Yik Yak paddy whack throw a teach a bone.
Wouldn’t it be awesome if you could see what your students are saying about the community you live in? Well good news friends, there’s an app for that.
Meet Yik Yak. It’s a sort of anonymous twitter. You can post messages anonymously and then people can vote them up or down. But what really makes Yik Yak interesting is that you can only read the messages that were published by someone else near your current location. So for instance, if you open Yik Yak in the student union you’ll see different messages than if you open it at the library.
It might be easier to think of Yik Yak like a virtual bathroom wall were people scribble messages anonymously. And just like a bathroom wall it’s full of horrible, vile, and down right mean messages sent by people too cowardly to say them publicly. The app has received a lot of criticism because it’s been used by school children and college students alike to bully, harass, and shame students and teachers.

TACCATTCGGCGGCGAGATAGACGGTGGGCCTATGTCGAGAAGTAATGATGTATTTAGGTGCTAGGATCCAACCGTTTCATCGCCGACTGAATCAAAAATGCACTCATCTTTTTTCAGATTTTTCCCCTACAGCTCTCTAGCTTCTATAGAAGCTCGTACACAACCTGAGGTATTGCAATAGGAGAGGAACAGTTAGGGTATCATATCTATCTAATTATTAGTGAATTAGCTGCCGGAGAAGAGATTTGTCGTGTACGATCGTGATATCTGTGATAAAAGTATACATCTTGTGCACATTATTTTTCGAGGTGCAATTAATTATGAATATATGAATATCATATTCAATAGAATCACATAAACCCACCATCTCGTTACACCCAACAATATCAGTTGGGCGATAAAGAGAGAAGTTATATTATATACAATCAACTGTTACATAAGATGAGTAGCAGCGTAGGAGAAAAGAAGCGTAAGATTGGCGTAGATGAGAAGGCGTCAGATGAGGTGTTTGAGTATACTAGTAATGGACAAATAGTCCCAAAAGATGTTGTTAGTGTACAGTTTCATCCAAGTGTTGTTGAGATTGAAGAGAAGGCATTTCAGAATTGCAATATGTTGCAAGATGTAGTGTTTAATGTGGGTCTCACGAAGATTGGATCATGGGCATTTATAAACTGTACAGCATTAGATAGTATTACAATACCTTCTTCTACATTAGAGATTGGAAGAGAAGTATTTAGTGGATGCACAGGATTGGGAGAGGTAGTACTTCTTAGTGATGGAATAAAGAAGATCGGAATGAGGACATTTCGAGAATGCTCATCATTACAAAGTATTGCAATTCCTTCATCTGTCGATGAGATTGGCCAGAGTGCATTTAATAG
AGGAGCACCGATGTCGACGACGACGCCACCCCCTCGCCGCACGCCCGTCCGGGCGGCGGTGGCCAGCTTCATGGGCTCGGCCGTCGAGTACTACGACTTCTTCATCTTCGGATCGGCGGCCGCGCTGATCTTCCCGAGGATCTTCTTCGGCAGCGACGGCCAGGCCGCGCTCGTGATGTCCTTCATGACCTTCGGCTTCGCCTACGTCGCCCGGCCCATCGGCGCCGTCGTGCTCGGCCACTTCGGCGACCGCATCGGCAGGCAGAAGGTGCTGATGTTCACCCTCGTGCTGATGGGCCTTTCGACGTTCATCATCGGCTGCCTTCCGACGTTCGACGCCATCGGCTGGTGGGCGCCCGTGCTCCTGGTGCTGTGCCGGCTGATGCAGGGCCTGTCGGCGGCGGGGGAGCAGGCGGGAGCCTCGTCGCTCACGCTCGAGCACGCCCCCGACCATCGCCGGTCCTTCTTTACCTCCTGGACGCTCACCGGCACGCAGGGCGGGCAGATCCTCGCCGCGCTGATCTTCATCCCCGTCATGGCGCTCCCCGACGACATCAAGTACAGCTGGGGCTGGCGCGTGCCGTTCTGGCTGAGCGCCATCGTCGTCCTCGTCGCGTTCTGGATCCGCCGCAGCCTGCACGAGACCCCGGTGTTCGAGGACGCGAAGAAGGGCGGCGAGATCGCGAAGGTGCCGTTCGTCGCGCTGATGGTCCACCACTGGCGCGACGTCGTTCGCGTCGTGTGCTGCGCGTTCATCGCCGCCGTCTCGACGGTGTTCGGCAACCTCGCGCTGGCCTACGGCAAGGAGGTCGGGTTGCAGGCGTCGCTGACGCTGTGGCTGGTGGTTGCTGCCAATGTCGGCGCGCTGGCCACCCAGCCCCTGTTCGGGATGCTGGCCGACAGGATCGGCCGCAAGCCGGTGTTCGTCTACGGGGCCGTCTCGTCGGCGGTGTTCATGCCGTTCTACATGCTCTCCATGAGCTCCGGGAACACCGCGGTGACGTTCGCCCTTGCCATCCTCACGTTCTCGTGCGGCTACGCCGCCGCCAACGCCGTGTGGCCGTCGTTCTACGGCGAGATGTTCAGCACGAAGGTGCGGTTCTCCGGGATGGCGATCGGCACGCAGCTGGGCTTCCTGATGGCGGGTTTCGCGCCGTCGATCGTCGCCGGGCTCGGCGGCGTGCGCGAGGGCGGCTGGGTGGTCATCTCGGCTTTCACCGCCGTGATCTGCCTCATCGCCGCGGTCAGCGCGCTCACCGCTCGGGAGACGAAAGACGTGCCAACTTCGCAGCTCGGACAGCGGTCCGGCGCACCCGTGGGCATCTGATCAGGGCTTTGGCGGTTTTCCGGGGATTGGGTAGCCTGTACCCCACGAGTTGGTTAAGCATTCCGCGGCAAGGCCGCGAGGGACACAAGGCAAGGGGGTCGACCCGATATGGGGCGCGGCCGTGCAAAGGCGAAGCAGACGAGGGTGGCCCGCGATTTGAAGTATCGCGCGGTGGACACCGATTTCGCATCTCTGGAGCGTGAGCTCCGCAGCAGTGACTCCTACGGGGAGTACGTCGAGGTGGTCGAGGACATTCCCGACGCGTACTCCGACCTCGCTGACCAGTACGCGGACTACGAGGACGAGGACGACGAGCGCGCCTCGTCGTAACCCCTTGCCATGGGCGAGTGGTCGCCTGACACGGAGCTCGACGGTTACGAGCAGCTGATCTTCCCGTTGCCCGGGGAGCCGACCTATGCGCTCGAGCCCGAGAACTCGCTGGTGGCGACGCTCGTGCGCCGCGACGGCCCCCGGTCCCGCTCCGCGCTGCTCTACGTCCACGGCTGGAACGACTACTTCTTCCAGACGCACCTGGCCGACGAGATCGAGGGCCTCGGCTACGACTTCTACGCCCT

All that said, I think Yik Yak could be used as a pedagogical tool… if you’re courageous. Often I find myself trying to convince my students that racism, sexism, homophobia, etc. are problems on our campus and in our town. Now instead of telling them that intolerance is a problem, I can show them it is. I plan to show them the words of their peers and the community they live in when I talk about racism, sexism, and homophobia. I’ll show them that some of the most oppressive messages receive the most up votes. Yik Yak will serve as an ice breaker and, I hope, neutralize the “we don’t have that problem around here” argument.
Why This Might Be a Terrible Idea
As soon as my students know that I am on Yik Yak I open the door for them to say the most hurtful things they can anonymously. I trust my students. I sincerely like and respect them as well. I think at this point in the semester we’ve established a strong enough report to do this. But that said, I don’t plan to load Yik Yak after class. I’ll give it a few days for any “Prof. Palmer Sucks!!!” messages to fade into the background. If you think your students have animosity toward you or are bigoted toward you because you are from a non-dominant group, you should really consider not using Yik Yak.
Of course Yik Yak messages are an unrepresentative sample. Oh, looky there, another concept that Yik Yak can teach your students.